Learning About ECMO in Newborns

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What is ECMO?

Extracorporeal membrane oxygenation (ECMO) is a treatment used for newborns with very serious lung problems. ECMO uses a machine to do the work of the lungs. Normally, all the body's organs and tissues need to take in oxygen and get rid of carbon dioxide through the lungs. But when the lungs can't do this work, a doctor may use ECMO.

With ECMO, blood flows out of the baby's body into an ECMO machine. The machine takes carbon dioxide out of the blood and puts oxygen back in. Then the blood returns to the body. This treatment bypasses the lungs and allows the lungs to heal or develop. As the baby's lungs get stronger, the baby may need the ECMO machine less. A baby may need ECMO for a few days or a few weeks, depending on why the lungs aren't working well.

A baby may need ECMO because:

  • The baby's lungs are damaged from inhaling stools (meconium) in the womb before birth.
  • The baby has severe pneumonia. This is an infection in the lungs.
  • A hernia—a weak spot in the muscles—allowed organs to move up into the baby's chest. The organs can get in the way of normal lung development.

Doctors choose ECMO when other treatments for the lungs aren't working.

How is ECMO done?

The doctor places two flexible tubes into the baby's blood vessels. Blood flows out through one tube into the ECMO machine, which pumps the blood through a filter. The machine takes carbon dioxide out of the blood and puts oxygen in. Then it warms the blood back to body temperature. The blood flows back into the baby through the second tube. The blood then carries oxygen to all parts of the body.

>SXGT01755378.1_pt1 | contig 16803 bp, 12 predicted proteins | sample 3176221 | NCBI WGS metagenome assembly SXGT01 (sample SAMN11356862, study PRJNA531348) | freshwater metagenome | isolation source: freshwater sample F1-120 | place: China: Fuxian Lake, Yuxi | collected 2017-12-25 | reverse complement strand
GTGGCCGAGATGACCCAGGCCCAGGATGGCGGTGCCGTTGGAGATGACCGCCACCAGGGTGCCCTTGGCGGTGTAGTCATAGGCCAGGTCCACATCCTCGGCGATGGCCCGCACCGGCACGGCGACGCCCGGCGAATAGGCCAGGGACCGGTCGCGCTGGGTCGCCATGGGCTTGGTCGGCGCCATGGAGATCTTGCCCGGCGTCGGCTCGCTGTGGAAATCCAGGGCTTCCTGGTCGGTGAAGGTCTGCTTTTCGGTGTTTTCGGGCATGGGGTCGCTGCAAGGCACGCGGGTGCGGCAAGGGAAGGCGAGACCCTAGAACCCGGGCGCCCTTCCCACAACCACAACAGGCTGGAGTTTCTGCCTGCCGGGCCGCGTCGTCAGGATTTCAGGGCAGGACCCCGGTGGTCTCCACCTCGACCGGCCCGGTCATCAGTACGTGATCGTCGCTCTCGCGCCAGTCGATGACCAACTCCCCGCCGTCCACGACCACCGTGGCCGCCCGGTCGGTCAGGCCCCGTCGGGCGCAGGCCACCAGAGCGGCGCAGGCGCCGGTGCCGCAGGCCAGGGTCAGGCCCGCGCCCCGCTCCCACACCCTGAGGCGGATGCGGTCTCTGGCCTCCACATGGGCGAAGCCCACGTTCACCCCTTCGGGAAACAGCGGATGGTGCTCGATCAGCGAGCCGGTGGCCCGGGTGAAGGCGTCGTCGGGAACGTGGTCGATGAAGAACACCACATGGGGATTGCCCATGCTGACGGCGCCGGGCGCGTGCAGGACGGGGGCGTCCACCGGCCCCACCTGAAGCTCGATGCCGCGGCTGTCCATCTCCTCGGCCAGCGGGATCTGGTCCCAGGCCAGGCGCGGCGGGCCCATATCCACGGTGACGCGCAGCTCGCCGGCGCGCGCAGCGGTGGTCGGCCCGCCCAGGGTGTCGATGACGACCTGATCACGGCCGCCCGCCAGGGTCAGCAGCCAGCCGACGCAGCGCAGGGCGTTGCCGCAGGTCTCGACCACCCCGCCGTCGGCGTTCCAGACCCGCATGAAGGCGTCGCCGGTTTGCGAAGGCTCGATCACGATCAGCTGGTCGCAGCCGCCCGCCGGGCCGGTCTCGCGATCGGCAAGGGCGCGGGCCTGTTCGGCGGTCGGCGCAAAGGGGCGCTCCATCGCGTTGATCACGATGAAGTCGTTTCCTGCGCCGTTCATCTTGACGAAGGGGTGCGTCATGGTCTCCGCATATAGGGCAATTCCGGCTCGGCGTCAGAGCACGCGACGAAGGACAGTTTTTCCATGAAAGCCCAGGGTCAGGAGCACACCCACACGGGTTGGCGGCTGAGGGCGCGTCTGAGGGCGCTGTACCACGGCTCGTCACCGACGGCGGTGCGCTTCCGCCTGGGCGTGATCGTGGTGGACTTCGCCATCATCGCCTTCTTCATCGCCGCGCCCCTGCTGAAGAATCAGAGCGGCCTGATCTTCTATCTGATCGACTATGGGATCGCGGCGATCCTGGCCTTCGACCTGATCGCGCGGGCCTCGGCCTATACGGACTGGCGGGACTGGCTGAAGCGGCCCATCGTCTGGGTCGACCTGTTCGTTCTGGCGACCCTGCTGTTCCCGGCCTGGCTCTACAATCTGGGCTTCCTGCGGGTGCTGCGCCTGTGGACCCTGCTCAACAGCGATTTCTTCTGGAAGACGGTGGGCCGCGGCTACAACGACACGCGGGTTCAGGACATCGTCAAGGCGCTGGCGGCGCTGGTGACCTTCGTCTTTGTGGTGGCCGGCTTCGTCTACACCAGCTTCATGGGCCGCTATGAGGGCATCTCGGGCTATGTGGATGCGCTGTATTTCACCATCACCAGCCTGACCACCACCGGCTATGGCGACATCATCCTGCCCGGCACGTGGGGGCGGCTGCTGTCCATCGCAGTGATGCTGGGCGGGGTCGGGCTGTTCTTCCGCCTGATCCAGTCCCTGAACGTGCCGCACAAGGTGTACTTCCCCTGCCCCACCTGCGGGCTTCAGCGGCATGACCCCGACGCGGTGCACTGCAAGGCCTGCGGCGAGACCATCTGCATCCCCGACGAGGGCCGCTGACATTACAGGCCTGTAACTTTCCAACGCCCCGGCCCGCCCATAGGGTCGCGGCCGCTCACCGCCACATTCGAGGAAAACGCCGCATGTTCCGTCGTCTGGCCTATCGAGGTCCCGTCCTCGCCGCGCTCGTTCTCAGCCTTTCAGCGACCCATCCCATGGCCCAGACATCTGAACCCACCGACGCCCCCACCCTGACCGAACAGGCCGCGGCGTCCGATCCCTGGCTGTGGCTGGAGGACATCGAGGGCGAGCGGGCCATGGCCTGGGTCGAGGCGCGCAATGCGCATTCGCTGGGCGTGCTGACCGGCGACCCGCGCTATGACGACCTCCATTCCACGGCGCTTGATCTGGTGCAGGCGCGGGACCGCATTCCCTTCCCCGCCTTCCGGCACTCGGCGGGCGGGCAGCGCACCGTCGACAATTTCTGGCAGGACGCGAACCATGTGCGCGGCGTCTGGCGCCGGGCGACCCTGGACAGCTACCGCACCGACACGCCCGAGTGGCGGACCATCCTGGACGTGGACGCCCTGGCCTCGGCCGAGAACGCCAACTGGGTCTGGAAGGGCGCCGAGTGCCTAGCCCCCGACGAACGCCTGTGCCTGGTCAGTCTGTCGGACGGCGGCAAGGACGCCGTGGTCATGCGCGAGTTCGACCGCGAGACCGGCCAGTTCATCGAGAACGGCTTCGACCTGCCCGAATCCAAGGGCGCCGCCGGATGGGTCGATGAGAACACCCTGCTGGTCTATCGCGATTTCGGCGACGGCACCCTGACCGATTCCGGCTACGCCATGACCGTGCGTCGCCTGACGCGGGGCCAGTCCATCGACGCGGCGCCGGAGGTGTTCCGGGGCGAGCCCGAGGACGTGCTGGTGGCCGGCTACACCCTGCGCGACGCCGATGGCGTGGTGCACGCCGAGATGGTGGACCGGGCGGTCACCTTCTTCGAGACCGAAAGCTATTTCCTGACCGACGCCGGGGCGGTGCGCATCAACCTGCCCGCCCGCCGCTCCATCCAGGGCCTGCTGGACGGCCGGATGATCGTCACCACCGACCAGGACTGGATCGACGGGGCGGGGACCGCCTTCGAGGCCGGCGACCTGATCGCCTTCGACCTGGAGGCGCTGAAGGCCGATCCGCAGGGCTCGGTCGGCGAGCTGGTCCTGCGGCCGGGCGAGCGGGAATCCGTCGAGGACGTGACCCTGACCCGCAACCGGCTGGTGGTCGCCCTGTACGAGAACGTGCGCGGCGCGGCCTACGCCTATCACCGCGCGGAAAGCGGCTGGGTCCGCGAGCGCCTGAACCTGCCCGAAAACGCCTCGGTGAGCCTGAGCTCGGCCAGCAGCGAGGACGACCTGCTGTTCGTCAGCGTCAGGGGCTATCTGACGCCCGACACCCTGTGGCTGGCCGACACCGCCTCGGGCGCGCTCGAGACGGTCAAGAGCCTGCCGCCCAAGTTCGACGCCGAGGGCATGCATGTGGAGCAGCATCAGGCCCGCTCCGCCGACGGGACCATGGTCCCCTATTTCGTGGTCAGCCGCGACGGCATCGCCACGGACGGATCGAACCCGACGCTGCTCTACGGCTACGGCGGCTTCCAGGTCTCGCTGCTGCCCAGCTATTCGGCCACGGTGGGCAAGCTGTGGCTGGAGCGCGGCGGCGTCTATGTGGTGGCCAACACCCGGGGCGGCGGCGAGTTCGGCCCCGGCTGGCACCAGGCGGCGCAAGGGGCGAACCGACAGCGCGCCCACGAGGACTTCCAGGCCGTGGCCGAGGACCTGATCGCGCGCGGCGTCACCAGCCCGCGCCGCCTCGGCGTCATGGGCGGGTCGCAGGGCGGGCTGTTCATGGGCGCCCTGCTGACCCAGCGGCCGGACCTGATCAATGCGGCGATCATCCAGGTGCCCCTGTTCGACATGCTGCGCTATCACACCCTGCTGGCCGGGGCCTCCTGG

What else should you know about ECMO?

There is a risk that the baby may have bleeding, blood clotting, infection, stroke, or developmental delays. These problems may be caused by the illness or ECMO, or both.

Dealing with severe illness and having your child on ECMO is stressful. Get support from friends and family. Ask your doctor about counselling and support groups.

Follow-up care is a key part of your child's treatment and safety. Be sure to make and go to all appointments, and call your doctor or nurse call line if your child is having problems. It's also a good idea to know your child's test results and keep a list of the medicines your child takes.

Where can you learn more?

Go to http://www.healthwise.net/ed

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Current as of: July 26, 2016